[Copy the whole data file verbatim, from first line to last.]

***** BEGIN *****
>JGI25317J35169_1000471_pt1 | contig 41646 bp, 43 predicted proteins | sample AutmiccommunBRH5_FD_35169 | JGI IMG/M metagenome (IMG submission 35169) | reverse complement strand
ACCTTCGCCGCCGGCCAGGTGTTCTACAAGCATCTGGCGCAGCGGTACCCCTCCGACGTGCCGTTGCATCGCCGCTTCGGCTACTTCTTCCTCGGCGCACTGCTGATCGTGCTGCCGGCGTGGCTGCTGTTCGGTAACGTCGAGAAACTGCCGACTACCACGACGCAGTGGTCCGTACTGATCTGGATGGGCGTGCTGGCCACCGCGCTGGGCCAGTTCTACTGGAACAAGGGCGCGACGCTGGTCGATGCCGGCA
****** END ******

>JGI25317J35169_1000471_pt1 | contig 41646 bp, 43 predicted proteins | sample AutmiccommunBRH5_FD_35169 | JGI IMG/M metagenome (IMG submission 35169) | reverse complement strand
ACCTTCGCCGCCGGCCAGGTGTTCTACAAGCATCTGGCGCAGCGGTACCCCTCCGACGTGCCGTTGCATCGCCGCTTCGGCTACTTCTTCCTCGGCGCACTGCTGATCGTGCTGCCGGCGTGGCTGCTGTTCGGTAACGTCGAGAAACTGCCGACTACCACGACGCAGTGGTCCGTACTGATCTGGATGGGCGTGCTGGCCACCGCGCTGGGCCAGTTCTACTGGAACAAGGGCGCGACGCTGGTCGATGCCGGCA